Issue 1.1: Parents' understanding of dyslexia
All parents interviewed knew that their children were dyslexic. In some cases parents themselves had approached the school with early concerns which had led to an assessment of dyslexia. In some cases parents found a reluctance from schools to identify in early primary, with final confirmation coming in upper primary. Whilst it is true that schools may offer appropriate support without confirmation of dyslexia, it is nevertheless helpful to parents and pupils to be offered an explanation of the difficulties experienced and it is unlikely that this can be fully understood without the introduction of the word 'dyslexia.'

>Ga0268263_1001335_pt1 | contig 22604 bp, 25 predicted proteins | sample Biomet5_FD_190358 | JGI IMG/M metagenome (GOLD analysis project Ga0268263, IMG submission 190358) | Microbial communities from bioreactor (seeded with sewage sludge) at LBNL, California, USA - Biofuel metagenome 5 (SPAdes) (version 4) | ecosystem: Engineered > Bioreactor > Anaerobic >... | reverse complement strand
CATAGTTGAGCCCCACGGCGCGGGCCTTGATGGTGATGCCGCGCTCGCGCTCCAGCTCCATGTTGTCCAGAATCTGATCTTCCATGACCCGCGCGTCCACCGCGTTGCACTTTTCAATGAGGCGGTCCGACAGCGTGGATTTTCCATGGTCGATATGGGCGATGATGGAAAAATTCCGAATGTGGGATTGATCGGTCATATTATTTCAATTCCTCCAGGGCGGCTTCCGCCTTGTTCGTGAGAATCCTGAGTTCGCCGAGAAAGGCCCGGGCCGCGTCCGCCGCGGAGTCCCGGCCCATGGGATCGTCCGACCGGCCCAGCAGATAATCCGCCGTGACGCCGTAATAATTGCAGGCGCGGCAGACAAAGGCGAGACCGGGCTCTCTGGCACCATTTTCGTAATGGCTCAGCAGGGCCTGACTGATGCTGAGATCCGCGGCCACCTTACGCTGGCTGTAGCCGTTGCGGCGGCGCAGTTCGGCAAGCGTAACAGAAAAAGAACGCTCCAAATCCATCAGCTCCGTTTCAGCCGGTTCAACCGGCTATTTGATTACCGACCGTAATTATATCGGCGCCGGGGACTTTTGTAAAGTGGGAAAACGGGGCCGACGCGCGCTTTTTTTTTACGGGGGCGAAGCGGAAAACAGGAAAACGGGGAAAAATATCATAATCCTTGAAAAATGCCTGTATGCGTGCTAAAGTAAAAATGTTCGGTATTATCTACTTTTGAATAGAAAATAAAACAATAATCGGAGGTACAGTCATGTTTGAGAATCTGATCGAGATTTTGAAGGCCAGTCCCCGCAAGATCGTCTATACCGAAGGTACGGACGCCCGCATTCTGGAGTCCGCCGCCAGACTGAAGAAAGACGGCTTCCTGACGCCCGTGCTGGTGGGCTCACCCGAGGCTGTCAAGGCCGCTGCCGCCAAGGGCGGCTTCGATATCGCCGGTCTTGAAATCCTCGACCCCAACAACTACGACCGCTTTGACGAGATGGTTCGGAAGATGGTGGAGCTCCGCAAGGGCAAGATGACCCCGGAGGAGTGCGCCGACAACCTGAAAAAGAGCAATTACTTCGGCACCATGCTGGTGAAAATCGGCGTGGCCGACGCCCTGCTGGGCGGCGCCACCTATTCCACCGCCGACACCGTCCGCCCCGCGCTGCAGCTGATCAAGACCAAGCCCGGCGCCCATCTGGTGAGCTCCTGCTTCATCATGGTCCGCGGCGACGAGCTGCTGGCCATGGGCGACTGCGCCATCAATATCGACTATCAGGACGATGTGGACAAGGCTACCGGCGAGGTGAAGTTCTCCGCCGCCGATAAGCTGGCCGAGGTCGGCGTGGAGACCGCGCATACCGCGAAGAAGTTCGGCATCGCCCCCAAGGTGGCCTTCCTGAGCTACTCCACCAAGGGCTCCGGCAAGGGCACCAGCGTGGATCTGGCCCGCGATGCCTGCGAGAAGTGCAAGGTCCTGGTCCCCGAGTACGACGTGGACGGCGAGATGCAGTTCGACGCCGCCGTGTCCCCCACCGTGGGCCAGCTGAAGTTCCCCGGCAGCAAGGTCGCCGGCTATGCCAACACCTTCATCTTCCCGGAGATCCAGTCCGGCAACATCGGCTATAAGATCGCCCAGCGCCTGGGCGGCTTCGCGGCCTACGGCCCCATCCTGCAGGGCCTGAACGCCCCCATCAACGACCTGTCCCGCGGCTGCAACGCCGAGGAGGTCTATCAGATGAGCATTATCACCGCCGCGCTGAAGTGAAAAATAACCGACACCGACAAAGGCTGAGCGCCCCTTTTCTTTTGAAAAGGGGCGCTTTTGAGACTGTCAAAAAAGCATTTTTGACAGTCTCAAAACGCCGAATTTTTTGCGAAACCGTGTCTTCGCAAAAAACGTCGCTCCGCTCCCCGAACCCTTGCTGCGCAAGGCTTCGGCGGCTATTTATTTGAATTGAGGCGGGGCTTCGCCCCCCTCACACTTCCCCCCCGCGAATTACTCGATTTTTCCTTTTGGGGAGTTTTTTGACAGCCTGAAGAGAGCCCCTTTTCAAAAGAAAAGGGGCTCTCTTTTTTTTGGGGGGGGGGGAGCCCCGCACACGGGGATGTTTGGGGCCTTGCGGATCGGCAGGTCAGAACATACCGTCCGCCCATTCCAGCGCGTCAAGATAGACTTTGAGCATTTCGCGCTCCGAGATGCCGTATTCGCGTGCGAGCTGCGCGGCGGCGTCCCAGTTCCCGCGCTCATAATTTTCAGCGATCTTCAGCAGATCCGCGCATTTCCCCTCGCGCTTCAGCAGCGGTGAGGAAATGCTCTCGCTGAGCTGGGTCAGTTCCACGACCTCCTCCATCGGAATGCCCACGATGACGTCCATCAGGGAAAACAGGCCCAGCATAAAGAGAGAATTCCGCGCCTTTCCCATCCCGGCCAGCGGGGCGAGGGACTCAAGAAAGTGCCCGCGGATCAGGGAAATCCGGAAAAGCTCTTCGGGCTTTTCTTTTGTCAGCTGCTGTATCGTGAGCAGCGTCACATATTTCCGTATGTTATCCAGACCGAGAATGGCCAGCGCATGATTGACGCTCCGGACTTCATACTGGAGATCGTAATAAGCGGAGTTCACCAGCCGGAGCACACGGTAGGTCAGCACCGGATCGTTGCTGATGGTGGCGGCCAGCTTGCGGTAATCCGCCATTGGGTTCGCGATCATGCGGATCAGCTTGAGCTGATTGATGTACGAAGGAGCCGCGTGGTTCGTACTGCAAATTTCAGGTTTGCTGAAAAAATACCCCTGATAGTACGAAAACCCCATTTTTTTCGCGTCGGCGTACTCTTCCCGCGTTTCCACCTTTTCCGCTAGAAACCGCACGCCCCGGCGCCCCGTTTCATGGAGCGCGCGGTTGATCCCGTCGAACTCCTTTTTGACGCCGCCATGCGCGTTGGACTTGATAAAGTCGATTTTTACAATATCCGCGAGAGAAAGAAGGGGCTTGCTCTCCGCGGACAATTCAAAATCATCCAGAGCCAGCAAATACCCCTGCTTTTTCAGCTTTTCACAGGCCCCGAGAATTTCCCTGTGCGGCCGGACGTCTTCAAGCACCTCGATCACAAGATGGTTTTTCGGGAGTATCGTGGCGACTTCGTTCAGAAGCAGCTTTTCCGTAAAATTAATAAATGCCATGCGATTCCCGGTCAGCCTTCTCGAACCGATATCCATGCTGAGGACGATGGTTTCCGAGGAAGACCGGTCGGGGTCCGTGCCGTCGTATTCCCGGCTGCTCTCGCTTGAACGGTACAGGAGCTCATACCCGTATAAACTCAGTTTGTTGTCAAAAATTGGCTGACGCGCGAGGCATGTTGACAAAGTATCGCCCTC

Formerly, official identification could only be undertaken by an educational psychologist. Today, however, most education authorities have specialist teachers who are qualified to assess and advise schools on appropriate support or liaise with school Support for Learning teachers.
In many cases, parents' expectations for secondary reflected their understandings of dyslexia. The support parents offer to their children also depends on their understanding of each child's particular difficulties.
Some parents who were involved in the study shared their understanding of their children's difficulties.
Siblings with dyslexia